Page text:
Autumn 2016 has arrived and we hope this warm summer has been enjoyable on Southsea seafront. Refurbishment to South Parade Pier continues and new restaurants and coffee shops have opened on the seafront. Try the new 'Coffee Cup' at the Eastney end of the beach, 'Courtyard' Coffee bar/ Restaurant inside Southsea Castle, plus several others. We have had the second year of Trials for the 'Americas Cup' in July, Kite Festival on the Common, The Thai Festival and Victorious Festival in August. Work is going on dredging the sea channel for larger naval ships arriving next year and tall navigation lights are being
installed. Always something to see, a seafront worth a visit.
H G WELLS.
“ Flash, bang, wallop!”
THE FIRST MODERN NOVEL AND SOUTHSEA.
To most people August 13th 2016 slipped by unnoticed, which is a pity because this year it marked the seventieth anniversary of the death of the man who is widely regarded as having written the first modern novel. The novel was ‘Kipps: The Story of a Simple Soul’, its author was H G Wells and his time spent in Southsea provided him with inspiration.
Interestingly, slightly more than a month later, September 21st, marked the 150th anniversaryof Wells’s birth.
Herbert George Wells was born on September 21st 1866, in Bromley, Kent and died in Woking on August 13th 1946. He was a prolific writer who is best known for his science fiction works: The Time Machine (1895), The Island of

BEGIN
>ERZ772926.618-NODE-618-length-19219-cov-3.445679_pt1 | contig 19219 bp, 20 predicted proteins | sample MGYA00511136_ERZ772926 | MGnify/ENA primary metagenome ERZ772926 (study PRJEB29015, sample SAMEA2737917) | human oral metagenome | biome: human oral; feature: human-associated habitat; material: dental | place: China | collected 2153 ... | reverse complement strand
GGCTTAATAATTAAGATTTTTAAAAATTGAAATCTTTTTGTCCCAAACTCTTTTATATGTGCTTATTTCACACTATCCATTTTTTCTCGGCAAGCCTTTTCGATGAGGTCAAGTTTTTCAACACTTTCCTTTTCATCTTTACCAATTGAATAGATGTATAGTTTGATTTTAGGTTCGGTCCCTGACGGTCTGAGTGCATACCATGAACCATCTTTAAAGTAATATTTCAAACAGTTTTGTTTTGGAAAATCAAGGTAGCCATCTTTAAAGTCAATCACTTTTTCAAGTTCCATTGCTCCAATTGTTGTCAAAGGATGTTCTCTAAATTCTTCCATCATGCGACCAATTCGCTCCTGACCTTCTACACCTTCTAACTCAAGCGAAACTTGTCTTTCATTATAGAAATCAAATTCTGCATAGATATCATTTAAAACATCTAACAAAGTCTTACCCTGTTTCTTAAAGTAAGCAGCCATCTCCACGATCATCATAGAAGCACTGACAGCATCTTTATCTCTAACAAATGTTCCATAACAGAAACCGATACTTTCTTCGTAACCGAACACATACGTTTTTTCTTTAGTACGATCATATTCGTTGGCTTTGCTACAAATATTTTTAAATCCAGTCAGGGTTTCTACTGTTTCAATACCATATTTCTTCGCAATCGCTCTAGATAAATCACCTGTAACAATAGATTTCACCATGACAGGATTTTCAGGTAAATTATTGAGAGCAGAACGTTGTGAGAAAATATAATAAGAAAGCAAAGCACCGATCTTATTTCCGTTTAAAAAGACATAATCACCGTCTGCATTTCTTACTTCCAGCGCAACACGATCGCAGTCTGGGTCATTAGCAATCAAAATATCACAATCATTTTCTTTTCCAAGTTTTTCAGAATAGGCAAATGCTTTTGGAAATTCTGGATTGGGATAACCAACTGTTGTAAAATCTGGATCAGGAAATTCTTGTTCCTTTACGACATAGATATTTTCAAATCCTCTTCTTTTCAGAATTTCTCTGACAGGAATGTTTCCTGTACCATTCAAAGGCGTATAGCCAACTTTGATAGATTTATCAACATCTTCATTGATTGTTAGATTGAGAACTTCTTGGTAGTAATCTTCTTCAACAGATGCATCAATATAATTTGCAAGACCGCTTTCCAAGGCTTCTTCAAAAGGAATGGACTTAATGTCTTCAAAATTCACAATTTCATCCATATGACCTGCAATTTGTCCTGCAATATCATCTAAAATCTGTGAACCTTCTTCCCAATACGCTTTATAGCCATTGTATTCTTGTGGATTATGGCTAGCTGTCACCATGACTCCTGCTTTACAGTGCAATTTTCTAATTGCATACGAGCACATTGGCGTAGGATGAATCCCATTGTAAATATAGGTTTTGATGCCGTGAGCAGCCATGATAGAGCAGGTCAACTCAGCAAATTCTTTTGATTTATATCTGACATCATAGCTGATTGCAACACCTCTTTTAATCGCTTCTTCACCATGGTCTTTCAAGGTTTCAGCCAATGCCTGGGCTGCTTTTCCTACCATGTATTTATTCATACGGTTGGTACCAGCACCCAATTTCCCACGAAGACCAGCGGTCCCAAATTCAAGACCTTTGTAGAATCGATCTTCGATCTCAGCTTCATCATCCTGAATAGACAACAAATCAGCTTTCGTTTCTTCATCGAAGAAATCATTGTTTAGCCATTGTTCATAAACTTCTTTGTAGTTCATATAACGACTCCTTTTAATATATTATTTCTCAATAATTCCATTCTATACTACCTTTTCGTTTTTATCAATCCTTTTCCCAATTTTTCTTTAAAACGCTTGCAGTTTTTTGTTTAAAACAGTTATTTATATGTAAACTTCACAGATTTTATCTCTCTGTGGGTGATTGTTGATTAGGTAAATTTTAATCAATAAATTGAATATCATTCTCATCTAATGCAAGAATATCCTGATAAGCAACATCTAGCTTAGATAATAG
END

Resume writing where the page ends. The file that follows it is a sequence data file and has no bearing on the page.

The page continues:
Doctor Moreau (1896), The Invisible Man
(1897), and The War of the Worlds (1898) and he was nominated for the Nobel Prize in
Literature an astonishing four times. However,
it is the novel, Kipps, that provides the link with Southsea .
In 1877, the Wells family fell on hard times. His mother found work at Uppark House, South Harting and in 1880 he signed his indentures and became an apprentice draper at Edwin Hyde’s Drapery Emporium which was located at 42Kings Road which, until 1870, had been known as Wish Lane. Unfortunately the shop
no longer exists; it has been replaced by a block of flats, the result of an air raid in January 1941 when almost every building in Kings Road was destroyed along with most of Palmerston Road.
Wells’s apprenticeship lasted from 1881 to
1883 and he regarded those years as the
unhappiest of his life. However he drew on his experiences during his time as a drapers
apprentice in Southsea when composing the
semi-autobiographical novel, ‘Kipps’.
Kipps was published in 1905. It became very a popular novel and was made into a film starring Michael Redgrave in 1941. It’s popularity endured and in 1963 it was turned into a musical production for the stage, Half a Sixpence. After a long run in London the show enjoyed another in New York on Broadway and was such a success that 1967 saw it released as a film which starred Tommy Steele. The shows enduring popularity saw it revived recently at Chichester Festival Theatre where it ran for two months, ending on September 3rd of this
It’s interesting to note that while Wells was suffering as an apprentice draper, just a hundred yards or so further along the road another famous writer, Arthur Conan Doyle, practised as a doctor in his surgery at Bush Villas from 1882-90. Bush Villas was located at the junction of Grove Road North and Elm Grove but it too
perished during the war.
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